Top Democrats demand documents on Trump's plan to send undocumented immigrants to sanctuary cities

Three House committee chairmen wrote the administration's plan appears to be an "attempt to score political points"

Published April 17, 2019 5:31PM (EDT)

Rep. Jerry Nadler (D-NY); House Oversight and Reform Committee Chairman Elijah Cummings (D-MD); House Homeland Security Committee Chairman Bennie Thompson (D-MS) (Getty/Salon)
Rep. Jerry Nadler (D-NY); House Oversight and Reform Committee Chairman Elijah Cummings (D-MD); House Homeland Security Committee Chairman Bennie Thompson (D-MS) (Getty/Salon)

Top Democrats are demanding documents from the White House and the Department of Homeland Security regarding President Donald Trump's proposal to transport immigrants detained at the southern border to so-called "sanctuary cities."

Reps. Jerry Nadler of New York, Elijah Cummings of Maryland and Bennie Thompson of Mississippi, chairmen of the House Judiciary, Oversight and Reform and Homeland Security committees, respectively, asked acting White House chief of staff Mick Mulvaney and acting Homeland Security Secretary Kevin McAleenan for all communications regarding the plan, which has been endorsed by the president.

"We are deeply troubled by multiple reports, recently confirmed by the president, that the Trump administration is considering releasing detained immigrants into congressional districts represented by Democrats in a bizarre and unlawful attempt to score political points," the chairmen wrote Monday in a letter.

"These reports are alarming," the trio added. "Not only does the Administration lack the legal authority to transfer detainees in this manner, it is shocking that the president and senior administration officials are even considering manipulating release decisions for purely political reasons."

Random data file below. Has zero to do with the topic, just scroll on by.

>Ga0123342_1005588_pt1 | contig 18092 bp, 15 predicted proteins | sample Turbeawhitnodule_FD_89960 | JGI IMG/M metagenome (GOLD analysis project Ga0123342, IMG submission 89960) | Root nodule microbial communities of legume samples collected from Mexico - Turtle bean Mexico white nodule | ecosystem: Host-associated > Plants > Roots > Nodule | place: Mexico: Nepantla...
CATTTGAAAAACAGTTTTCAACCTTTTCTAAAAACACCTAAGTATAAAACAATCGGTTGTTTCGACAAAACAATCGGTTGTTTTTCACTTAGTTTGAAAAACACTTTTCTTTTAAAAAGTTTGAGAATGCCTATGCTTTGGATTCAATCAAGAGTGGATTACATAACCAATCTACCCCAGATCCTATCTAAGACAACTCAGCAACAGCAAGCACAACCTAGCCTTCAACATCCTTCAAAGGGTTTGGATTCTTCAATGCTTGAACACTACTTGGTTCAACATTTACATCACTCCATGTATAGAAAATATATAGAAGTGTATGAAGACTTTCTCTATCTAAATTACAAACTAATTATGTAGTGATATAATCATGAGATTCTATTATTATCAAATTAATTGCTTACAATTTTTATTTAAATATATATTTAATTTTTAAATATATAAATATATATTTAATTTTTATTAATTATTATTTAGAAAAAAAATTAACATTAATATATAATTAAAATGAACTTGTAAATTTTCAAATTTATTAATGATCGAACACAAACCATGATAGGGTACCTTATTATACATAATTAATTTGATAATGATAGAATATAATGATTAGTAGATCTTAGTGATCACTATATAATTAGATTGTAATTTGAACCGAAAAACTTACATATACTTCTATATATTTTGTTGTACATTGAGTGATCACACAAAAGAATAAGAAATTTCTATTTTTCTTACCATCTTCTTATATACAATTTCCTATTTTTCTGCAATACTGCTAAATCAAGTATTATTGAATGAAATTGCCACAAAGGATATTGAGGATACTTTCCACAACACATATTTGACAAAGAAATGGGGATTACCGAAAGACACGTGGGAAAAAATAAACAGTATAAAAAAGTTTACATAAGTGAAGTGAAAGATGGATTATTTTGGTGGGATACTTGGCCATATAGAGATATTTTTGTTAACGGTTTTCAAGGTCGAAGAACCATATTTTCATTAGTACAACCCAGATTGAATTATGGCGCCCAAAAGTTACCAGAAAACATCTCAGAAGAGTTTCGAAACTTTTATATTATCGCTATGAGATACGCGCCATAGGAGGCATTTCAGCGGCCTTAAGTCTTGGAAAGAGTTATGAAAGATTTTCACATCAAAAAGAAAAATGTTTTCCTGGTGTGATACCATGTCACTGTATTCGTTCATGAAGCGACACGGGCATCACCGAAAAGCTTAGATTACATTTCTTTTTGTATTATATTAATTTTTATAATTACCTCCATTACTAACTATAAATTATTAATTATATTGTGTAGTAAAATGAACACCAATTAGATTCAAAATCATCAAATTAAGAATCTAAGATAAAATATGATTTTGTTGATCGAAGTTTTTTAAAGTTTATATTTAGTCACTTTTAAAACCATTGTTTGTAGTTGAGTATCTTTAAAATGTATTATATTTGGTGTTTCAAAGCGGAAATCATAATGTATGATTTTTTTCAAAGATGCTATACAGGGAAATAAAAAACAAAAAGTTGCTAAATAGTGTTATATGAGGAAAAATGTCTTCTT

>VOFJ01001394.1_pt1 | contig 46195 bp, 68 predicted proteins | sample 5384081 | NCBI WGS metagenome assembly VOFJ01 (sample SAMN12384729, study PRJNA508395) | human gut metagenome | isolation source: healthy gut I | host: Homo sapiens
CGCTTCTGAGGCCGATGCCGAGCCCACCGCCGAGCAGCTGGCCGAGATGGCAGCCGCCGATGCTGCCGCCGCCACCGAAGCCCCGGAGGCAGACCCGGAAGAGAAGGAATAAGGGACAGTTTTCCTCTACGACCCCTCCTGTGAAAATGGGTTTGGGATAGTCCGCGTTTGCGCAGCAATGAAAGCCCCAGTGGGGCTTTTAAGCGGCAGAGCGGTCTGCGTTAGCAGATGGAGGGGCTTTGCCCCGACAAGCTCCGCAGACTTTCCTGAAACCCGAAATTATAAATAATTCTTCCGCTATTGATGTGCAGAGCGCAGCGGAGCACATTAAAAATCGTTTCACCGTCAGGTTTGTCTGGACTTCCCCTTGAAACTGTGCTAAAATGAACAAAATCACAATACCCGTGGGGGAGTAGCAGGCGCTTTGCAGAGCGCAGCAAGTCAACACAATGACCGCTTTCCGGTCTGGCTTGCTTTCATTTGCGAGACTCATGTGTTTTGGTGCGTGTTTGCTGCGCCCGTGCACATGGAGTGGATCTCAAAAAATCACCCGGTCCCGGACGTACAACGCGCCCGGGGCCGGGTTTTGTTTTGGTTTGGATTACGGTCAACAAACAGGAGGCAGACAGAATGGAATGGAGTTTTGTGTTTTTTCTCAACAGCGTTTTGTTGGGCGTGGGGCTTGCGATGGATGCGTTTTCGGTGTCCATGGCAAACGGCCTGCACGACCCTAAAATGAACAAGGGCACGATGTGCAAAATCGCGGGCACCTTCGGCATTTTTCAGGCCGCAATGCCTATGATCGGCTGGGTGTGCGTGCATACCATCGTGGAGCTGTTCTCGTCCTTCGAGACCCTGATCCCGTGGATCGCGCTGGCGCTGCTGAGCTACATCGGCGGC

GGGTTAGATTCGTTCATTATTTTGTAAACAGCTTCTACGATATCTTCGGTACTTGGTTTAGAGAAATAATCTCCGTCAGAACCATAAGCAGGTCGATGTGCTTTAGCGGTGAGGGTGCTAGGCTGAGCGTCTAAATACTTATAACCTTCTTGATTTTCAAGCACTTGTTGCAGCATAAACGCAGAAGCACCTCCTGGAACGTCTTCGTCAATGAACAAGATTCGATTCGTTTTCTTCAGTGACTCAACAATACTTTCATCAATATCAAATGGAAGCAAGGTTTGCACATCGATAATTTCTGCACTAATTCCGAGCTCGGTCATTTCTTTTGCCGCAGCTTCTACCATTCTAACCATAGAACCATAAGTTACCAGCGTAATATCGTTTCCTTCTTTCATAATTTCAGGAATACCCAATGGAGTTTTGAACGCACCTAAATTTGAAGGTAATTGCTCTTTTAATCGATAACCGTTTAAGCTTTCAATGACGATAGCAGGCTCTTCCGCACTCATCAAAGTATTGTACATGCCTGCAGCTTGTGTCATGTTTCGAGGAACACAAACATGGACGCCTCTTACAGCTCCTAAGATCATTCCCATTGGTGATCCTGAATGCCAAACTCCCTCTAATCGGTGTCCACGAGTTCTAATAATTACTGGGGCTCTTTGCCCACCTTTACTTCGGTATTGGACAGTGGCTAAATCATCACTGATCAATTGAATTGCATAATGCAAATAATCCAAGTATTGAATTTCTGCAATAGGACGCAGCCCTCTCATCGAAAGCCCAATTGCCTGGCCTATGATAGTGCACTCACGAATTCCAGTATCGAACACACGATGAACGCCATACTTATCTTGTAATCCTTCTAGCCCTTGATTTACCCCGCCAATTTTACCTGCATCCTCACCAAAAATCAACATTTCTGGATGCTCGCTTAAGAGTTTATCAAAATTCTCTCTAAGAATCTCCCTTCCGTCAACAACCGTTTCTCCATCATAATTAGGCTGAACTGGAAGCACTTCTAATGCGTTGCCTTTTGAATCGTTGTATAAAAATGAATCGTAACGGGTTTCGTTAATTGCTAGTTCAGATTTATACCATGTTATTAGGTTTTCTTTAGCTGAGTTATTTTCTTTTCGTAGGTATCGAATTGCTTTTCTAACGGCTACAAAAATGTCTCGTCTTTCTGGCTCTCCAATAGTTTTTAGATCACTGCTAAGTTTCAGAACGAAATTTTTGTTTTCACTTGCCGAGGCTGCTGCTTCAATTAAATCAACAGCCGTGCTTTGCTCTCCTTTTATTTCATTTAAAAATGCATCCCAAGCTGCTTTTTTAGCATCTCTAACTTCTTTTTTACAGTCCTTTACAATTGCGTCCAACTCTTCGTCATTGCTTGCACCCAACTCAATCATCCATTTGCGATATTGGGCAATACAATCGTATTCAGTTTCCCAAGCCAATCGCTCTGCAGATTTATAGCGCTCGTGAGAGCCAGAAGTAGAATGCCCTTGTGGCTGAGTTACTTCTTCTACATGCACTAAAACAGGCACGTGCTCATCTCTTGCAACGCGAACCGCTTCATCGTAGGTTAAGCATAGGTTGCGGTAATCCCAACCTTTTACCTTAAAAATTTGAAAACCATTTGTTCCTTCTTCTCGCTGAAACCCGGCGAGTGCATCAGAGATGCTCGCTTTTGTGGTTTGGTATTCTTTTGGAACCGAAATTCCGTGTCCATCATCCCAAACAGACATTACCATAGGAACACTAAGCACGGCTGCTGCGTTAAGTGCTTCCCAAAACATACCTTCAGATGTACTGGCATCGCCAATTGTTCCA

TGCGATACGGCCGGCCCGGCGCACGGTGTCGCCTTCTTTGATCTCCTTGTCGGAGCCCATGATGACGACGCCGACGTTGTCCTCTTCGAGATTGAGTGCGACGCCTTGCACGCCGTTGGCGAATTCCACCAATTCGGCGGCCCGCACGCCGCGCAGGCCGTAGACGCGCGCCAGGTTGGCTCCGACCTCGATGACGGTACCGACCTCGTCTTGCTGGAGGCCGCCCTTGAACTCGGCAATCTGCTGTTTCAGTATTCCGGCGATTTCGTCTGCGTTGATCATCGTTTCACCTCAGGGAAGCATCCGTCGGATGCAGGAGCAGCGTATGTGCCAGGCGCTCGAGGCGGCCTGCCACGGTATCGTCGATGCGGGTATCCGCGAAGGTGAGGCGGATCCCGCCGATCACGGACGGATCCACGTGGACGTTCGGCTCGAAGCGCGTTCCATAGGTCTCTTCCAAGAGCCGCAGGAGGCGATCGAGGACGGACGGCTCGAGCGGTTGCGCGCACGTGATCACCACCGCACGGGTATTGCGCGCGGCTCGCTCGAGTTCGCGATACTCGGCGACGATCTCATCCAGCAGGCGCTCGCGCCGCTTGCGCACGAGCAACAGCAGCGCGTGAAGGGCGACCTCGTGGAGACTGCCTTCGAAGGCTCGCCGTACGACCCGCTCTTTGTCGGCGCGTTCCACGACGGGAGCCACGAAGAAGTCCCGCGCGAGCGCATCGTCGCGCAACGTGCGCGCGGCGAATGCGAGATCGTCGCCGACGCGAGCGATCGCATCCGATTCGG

White House officials twice proposed the idea of releasing undocumented immigrants to cities that protect undocumented immigrants, the Washington Post reported last week.

Administration officials initially denied the report, which was based on information from whistleblowers and official emails, but Trump later announced his administration was giving "strong" consideration to the plan.

"Due to the fact that Democrats are unwilling to change our very dangerous immigration laws, we are indeed, as reported, giving strong considerations to placing Illegal Immigrants in Sanctuary Cities only," Trump wrote in a series of tweets last week. "The Radical Left always seems to have an Open Borders, Open Arms policy – so this should make them very happy!"

The three House chairmen who authored Monday's letter wrote that the administration's proposal "appears to have been specifically designed to target Democratic districts."

Arguing they are havens for criminal activity, Trump has previously blasted the Democrats for their support of sanctuary cities, vowing to crack down on them. Democrats have argued his plan appears designed to retaliate against lawmakers who oppose his hardline stance on immigration, including his plans to construct a "wall" along the U.S.-Mexico border.

Trump has alleged that a border wall would stop what he has called "an urgent national crisis" at "our very dangerous southern border," which he claimed, without offering evidence, has led to a surge of crime, drugs and human trafficking caused by migrants seeking illegal entry. He has repeatedly told vivid, and at times, disturbing anecdotes of criminal activity at the border in attempt to rally support for his immigration policies.

House Speaker Nancy Pelosi, D-Calif., said last week that she does not know anything about the president's plan, which would allegedly send undocumented immigrants to her district in San Francisco. She called the proposal "just another notion that is unworthy of the presidency of the United States and disrespectful to the challenges that we face as a country, as a people, to address who we are: a nation of immigrants."

News of Trump's proposal arrived last week just days after the president announced the departure of his secretary of Homeland Security, Kirstjen Nielsen, and said Kevin McAleenan, the commissioner of U.S. Customs and Border Protection would replace her as acting secretary of the department. Department of Homeland Security (DHS) Acting Deputy Secretary Claire Grady also stepped down.

The three House chairmen gave the White House and DHS until May 3, 2019 to submit the materials.

By Shira Tarlo

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